2–5 Oct 1981: The ship embarked 43 Vietnamese refugees, disembarking them at Subic Bay.

10–11 Nov 1981: The ship conducted AdEx 82-3, an air defense exercise with Constellation, both ships being shadowed by Russian Tu-95 Bears.

6–10 Jan 1982: The ship sailed for Drydock No. 6, Bremerton, arriving at 1300 on the 10th. During her overhaul, most of the crew moved on board General Hugh J. Gaffey (IX-507) (ex-T-AP-121). The crew turned over General Hugh J. Gaffey to the crew of Constellation on 2 December.

24 Jul 1982: Drydock No. 6 was flooded.

15–19 Jan 1983: The ship conducted sea trials off Cape Flattery, Wash.

19 Jan 1983: While at passage from operating area W-237 Kitty Hawk collided with Canadian destroyer HMCS Yukon (DD-263), at 48º27’N, 125º7’2”W, at 0415. Yukon radioed the ship that the carrier “did hit but there was no hull contact only possible antenna damage.”

17–24 Mar 1983: During carrier qualifications in the Southern California Operations Area, CVW-2 embarked for the first time.

27 Jun 1983: The first McDonnell Douglas F/A-18A Hornet landed on board.

23 Jul 1983: Helo Nos 610 and 615 rescued three fishermen, Pedro Monales, Michael Fumbres, and Larry Ortiz, from their sinking 50 foot boat Raider, at 33º33’N, 119º38’W, from 2108–2336. Kitty Hawk was assigned on scene commander for the SAR. The men were brought to medical Ward I for observation due to exposure, being flown to Los Angeles by Coast Guard helo No. 1465, at 0123.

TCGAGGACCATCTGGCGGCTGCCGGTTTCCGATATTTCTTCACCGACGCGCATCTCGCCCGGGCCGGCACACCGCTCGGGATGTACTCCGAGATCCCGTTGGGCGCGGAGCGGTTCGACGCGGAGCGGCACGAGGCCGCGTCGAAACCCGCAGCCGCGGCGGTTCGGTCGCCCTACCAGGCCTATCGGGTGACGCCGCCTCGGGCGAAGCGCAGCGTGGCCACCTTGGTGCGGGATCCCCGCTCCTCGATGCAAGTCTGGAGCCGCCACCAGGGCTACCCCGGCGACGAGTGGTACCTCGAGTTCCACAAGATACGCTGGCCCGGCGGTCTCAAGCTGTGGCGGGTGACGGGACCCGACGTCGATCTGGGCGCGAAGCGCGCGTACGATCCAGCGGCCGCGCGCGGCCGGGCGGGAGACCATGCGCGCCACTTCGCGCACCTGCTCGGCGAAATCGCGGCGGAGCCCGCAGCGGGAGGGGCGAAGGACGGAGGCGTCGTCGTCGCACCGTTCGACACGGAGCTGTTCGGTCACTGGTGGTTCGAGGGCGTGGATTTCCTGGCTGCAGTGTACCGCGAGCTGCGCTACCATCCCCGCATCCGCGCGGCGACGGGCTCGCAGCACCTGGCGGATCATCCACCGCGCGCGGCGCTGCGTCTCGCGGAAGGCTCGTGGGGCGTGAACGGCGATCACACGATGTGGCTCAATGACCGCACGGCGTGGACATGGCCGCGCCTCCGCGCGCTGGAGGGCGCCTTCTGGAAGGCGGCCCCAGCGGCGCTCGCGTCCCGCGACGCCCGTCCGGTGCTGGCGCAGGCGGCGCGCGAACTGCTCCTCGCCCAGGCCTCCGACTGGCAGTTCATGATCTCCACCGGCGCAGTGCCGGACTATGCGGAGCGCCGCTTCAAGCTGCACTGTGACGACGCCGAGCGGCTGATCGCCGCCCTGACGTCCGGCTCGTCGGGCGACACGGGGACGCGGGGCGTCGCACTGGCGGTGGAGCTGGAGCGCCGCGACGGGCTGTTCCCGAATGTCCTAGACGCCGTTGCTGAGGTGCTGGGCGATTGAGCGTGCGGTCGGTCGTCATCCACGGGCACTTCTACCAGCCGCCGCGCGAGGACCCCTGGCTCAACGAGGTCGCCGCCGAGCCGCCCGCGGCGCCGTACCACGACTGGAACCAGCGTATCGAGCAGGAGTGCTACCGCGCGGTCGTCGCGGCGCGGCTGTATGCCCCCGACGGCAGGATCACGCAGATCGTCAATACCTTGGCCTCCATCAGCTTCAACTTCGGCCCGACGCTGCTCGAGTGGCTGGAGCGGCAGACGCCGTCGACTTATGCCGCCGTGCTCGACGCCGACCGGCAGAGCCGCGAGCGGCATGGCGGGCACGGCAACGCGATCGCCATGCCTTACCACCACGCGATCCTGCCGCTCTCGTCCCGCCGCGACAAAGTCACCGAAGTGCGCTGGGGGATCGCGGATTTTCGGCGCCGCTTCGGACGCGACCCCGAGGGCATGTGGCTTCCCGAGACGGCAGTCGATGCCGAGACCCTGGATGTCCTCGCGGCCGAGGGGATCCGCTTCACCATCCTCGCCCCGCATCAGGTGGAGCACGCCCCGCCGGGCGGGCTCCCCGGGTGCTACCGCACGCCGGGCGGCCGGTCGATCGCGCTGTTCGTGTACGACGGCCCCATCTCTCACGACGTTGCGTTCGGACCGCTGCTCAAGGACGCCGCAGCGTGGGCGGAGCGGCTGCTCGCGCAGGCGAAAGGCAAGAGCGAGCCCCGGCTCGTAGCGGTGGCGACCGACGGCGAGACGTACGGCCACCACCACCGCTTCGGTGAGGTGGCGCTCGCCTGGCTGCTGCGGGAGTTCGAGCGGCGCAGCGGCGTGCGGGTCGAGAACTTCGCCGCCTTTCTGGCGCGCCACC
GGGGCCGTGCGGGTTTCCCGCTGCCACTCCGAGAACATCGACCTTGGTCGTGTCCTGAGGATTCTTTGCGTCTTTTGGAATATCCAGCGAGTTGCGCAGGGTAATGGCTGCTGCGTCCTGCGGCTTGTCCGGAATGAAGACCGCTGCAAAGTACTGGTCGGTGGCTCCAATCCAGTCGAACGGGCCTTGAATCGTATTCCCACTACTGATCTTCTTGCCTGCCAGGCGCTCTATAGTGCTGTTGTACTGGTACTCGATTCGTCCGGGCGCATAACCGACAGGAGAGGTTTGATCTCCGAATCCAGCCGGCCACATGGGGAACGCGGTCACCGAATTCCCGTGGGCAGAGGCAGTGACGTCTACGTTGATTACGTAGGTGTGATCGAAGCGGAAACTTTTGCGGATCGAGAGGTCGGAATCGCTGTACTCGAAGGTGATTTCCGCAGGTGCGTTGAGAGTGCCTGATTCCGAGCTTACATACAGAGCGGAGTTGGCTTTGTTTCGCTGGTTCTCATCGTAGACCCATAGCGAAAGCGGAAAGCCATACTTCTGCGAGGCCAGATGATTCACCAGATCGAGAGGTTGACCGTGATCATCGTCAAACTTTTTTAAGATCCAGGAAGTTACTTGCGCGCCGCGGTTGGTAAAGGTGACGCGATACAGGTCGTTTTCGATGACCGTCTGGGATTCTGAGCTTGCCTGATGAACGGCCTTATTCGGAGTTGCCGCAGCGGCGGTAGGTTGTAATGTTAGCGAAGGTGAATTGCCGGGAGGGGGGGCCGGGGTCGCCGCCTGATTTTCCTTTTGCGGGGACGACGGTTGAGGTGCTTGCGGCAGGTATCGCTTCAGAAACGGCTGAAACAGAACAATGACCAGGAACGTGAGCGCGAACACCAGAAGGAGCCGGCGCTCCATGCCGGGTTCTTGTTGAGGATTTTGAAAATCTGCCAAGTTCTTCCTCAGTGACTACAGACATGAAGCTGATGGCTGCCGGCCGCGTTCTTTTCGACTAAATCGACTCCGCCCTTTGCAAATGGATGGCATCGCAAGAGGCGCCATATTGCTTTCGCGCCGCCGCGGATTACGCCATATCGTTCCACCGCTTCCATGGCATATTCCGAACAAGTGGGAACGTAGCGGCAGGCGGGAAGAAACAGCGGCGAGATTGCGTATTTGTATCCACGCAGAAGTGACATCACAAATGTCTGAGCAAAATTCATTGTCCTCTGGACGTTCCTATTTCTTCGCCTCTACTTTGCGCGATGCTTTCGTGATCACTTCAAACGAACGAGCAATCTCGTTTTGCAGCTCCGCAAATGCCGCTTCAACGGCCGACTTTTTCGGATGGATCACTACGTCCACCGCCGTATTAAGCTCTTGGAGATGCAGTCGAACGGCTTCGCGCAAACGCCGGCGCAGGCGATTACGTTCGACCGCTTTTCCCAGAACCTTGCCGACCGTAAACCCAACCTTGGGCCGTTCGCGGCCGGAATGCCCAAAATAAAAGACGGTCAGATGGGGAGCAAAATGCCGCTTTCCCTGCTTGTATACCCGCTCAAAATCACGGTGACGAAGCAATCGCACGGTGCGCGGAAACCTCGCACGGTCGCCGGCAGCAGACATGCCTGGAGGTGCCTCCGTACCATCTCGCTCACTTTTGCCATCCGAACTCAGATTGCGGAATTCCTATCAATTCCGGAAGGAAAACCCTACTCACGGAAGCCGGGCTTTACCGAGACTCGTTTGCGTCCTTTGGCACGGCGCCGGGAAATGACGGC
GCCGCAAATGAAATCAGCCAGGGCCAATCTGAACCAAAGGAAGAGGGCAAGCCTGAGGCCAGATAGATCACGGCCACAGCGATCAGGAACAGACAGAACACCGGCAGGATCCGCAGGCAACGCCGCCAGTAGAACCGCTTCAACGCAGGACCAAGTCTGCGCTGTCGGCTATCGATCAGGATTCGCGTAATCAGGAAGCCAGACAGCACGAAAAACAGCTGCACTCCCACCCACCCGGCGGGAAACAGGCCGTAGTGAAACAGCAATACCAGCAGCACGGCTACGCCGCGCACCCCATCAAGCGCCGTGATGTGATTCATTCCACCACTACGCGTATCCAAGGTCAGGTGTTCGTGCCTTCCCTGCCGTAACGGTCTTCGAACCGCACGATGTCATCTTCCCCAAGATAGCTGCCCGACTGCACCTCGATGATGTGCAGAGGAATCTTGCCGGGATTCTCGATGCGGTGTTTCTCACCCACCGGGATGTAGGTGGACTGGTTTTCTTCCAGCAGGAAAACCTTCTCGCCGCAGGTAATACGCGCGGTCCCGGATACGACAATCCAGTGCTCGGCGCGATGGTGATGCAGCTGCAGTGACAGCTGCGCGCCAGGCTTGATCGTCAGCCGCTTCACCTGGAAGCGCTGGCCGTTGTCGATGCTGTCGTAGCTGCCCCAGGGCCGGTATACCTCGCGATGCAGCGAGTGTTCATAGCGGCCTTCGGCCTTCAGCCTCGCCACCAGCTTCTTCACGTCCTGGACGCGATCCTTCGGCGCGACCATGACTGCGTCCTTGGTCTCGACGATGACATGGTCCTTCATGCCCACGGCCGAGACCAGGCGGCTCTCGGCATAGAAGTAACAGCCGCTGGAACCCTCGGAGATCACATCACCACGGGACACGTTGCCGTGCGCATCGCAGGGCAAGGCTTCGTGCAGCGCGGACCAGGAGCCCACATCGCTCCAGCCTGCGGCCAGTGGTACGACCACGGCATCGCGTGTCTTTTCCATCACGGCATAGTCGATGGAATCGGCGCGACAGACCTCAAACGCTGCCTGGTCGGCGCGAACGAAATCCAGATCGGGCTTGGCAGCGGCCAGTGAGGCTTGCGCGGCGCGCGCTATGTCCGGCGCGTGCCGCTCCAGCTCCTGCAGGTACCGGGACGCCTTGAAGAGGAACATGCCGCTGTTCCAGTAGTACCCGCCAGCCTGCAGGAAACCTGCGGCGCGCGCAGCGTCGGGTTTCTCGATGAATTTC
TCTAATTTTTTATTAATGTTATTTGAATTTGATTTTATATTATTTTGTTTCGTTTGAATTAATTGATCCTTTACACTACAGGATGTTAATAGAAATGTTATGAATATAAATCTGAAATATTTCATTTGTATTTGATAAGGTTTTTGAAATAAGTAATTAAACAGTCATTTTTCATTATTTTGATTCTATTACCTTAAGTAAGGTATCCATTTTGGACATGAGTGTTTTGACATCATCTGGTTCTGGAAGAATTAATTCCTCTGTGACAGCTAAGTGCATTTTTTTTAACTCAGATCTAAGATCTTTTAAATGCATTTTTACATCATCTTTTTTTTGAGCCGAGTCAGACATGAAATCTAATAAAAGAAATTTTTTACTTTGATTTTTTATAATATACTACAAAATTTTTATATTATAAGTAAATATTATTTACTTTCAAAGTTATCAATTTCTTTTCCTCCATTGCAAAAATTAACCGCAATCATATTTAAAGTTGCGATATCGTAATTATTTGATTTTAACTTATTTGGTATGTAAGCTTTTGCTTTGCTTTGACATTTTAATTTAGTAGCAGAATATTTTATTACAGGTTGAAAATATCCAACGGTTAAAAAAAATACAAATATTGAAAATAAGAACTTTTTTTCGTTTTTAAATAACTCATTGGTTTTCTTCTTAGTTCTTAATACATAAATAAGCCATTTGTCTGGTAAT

26 Jul 1983: Panther 000, the ship’s C-1A COD, made its last flight from the carrier, transferring ashore to NAF Misawa, Japan.

6 Dec 1983: AQ1 Eric L. Kunkel, VA-145, and AA Joseph R. Lozdoski, VA-146, were blown overboard by jet exhaust, at 31º47’8”N, 118º42’9”W, at 0911. Helos No. 614 and Seasnake No. 12 recovered both men, who were treated for hypothermia and exposure.

13–15 Jan 1984: Soviet AGI Nikolay Zubov trailed the carrier during TransitEx 84-8, the Kitty Hawk’s voyage into the Western Pacific.